The Sphere

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Underneath that white sheeting is the Sphere. The Sphere that was sculpted by Fritz Koenig and sat in Tobin Plaza at the World Trade Center from 1971 to 2001. The Sphere that is one of the few remaining pieces of the original World Trade Center that still exist. Personally I don’t have a connection to the Sphere. I didn’t see it everyday as I went to work but I have friends who did. Last week the Sphere was moved from Battery Park where it set since 2002 to its new home in Liberty Park. I have friends who are upset by the media saying it came home because to them it didn’t come home. It doesn’t sit on the National September 11 Memorial as many believe it should.

Last Wednesday as I supported a 9/11 Tribute Museum walking tour and saw the Sphere in its new spot for the first time, I was struck by a few thoughts I wanted to share. I was glad for my friends. Many fought long and hard to preserve it. Well done. I wondered if sitting where it does it isn’t a statement to the fact that we can’t really ever go home? And then again sitting as it does overlooking the Memorial is it watching over or guarding its original home?  Finally once it is uncovered the damage it displays will speak volumes to what happened on September 11, 2001 in a way that the beautiful plaza doesn’t.

So to the Sphere I say “Welcome home to the neighborhood! Glad you could join us.”

According to a fellow docent, it will be unveiled in the near future. I look forward to seeing it.

 

 

little stones

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Many times as I share my personal story while leading walking tours of the National September 11 Memorial, I make the following statement:

“Before I started volunteering with the Tribute Center, I only had my story and that was quite enough. But now I know the stories of downtown residents, survivors, other family members, volunteers and first responders. To me the story of September 11 is like a mosaic, it is hundreds if not thousands of stories that lay next to each other they don’t necessarily interlock like a puzzle to tell the story of that day and years since. We need all of those stories to understand what happened. We need your stories as well.”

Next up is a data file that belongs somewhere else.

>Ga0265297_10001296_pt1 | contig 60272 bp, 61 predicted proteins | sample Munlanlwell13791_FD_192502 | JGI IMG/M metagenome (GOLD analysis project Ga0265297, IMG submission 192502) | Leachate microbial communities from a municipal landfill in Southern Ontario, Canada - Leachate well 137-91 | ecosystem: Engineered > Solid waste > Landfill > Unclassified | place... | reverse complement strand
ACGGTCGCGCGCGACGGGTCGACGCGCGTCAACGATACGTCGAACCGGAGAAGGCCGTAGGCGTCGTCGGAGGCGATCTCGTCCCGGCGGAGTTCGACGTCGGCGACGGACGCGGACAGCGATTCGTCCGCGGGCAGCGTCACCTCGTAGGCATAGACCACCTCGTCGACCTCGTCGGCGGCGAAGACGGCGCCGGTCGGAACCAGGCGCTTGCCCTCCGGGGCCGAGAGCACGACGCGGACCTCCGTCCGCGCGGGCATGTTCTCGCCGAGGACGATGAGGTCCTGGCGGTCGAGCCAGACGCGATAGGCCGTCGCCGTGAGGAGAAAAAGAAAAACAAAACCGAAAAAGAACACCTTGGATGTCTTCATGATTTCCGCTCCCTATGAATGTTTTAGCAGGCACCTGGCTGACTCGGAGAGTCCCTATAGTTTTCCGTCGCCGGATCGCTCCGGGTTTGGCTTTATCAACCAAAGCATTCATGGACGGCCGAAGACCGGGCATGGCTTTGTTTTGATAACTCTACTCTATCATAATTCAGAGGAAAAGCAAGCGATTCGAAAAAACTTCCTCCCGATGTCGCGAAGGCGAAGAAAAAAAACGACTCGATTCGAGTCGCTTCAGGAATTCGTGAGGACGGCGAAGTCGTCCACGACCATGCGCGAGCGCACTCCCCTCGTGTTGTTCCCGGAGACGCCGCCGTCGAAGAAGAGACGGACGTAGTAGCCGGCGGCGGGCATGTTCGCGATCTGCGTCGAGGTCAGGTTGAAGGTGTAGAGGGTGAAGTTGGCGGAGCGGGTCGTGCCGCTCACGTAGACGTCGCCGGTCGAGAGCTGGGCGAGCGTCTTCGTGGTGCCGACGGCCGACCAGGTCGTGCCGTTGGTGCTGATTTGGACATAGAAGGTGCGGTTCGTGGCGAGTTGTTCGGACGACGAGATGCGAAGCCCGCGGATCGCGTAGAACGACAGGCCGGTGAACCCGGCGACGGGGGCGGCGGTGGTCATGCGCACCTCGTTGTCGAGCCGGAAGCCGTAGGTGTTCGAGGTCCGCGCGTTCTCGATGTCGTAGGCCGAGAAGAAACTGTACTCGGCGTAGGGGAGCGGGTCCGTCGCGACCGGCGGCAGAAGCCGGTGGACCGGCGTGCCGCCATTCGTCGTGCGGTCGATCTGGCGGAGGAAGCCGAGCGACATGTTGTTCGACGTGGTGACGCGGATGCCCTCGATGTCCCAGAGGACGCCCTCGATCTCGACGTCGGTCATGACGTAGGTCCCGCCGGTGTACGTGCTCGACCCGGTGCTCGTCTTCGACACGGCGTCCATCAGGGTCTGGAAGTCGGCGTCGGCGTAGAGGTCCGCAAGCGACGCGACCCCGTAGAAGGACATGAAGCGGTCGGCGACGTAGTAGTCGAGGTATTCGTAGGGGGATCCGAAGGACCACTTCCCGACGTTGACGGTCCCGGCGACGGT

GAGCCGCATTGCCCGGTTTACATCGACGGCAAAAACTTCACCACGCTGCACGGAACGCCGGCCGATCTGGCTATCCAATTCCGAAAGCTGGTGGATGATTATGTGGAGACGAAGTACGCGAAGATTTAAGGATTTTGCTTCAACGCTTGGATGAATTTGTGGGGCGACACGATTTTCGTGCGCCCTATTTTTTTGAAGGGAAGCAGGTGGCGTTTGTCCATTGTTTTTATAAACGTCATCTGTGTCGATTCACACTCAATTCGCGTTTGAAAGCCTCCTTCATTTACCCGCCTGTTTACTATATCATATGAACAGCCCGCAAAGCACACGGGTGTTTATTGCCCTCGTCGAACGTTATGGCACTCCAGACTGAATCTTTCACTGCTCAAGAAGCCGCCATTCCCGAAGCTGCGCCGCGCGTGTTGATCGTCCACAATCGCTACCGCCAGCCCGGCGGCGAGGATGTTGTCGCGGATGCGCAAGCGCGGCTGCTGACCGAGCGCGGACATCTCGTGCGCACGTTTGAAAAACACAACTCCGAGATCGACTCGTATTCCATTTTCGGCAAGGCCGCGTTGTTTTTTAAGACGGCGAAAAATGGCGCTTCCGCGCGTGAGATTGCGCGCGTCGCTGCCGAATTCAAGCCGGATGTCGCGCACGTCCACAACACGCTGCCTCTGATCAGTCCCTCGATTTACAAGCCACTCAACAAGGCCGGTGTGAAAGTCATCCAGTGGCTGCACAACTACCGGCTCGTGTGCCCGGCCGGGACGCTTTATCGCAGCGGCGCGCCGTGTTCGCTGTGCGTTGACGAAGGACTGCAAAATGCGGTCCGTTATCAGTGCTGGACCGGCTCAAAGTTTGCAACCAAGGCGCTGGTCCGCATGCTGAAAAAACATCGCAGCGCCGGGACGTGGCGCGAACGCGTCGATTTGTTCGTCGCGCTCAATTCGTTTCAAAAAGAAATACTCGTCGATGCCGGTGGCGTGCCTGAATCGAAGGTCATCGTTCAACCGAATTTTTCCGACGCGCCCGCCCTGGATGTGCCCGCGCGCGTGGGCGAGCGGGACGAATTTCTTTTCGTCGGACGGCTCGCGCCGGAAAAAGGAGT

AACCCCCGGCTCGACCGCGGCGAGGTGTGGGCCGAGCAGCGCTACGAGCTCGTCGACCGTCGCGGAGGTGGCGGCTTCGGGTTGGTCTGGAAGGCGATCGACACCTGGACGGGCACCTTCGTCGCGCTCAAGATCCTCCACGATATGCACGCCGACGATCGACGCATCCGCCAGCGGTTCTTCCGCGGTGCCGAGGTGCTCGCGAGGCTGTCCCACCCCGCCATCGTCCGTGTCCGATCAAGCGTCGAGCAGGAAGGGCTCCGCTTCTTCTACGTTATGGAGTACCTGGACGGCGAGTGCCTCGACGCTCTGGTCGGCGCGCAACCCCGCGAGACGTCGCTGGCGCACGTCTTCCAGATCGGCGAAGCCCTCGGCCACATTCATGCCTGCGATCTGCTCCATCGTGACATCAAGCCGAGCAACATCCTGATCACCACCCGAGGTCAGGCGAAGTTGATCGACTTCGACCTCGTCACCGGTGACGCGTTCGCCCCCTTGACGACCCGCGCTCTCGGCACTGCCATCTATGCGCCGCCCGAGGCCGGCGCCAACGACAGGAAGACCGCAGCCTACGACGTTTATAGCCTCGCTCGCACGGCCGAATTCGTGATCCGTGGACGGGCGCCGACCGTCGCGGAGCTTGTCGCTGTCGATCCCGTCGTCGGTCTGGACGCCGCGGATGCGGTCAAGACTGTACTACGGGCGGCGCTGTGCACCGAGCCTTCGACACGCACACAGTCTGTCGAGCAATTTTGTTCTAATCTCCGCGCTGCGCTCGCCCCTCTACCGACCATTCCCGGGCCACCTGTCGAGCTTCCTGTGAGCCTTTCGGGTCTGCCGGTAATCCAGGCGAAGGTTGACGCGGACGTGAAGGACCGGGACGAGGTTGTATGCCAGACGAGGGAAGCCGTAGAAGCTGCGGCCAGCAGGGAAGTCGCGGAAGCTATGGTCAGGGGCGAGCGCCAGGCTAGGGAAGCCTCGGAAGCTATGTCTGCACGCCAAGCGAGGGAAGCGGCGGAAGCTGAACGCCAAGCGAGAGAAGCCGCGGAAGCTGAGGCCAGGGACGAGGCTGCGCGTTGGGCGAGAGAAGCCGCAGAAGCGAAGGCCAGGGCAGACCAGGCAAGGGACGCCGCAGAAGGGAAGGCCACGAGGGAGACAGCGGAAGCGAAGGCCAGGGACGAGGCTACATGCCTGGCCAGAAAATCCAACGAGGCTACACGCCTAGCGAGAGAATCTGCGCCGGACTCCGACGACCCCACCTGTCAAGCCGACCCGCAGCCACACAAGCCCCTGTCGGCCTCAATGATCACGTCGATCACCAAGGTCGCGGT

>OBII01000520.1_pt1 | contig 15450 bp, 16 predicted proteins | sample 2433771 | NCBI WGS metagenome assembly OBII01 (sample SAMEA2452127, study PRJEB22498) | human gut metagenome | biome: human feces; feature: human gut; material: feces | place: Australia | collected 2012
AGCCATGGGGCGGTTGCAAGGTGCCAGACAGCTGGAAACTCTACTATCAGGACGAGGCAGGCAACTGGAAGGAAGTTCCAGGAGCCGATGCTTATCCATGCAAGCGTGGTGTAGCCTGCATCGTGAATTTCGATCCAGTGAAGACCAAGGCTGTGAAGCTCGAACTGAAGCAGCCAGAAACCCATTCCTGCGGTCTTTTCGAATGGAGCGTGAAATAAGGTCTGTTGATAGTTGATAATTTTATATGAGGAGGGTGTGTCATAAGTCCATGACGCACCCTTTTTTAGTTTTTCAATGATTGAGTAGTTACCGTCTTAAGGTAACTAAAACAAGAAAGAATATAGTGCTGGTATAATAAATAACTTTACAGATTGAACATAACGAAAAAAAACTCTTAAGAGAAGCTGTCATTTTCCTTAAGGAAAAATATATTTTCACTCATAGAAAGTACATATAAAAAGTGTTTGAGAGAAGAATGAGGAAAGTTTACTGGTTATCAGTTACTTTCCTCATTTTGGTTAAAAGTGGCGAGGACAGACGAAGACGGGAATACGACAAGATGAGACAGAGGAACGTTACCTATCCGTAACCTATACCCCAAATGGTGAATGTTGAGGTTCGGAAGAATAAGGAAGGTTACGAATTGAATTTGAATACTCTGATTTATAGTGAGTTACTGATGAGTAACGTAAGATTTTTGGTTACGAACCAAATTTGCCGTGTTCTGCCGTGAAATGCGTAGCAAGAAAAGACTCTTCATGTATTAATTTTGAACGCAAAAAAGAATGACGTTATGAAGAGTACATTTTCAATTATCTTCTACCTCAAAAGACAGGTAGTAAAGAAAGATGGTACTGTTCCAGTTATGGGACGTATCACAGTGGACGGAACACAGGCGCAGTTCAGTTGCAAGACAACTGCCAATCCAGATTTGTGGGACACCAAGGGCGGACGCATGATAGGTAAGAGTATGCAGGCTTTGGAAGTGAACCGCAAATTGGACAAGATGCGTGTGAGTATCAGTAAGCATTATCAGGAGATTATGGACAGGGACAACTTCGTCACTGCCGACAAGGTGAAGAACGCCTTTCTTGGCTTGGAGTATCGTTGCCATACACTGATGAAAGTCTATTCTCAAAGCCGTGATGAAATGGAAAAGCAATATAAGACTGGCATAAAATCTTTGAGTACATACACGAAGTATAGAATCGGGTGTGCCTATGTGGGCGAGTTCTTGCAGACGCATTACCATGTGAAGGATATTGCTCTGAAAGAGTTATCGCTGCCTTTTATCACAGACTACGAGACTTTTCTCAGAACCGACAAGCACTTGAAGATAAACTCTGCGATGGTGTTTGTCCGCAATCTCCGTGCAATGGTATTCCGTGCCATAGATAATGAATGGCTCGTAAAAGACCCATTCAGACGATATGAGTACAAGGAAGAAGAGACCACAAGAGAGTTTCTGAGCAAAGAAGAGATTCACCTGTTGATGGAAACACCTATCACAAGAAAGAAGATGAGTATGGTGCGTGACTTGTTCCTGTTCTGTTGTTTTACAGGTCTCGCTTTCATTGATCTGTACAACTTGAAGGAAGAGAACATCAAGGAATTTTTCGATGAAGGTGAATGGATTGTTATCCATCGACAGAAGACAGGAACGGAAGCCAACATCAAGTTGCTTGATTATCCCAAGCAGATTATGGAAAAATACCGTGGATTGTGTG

Yesterday I read the May 3 entry in Henri Nouwen’s Bread for the Journey. It really spoke to me and I wanted to share it with you.

“A mosaic consists of thousands of little stones. Some are blue, some are green, some are yellow, some are gold. When we bring our faces close to the mosaic, we can admire the beauty of each stone. But as we step back from it, we can see that all these stones reveal to us a beautiful picture, telling a story none of these stones can tell by itself. That is what our life in community is about. Each of us is a little stone, but together we reveal the face of God to the world. Nobody can say, “I make God visible.” But others who see us together can say, “They make God visible.” Community is where humility and glory touch.”

The italics are mine. I want to admire the beauty of each stone but I also want to step back and see the whole beautiful picture. How about you?

mosaic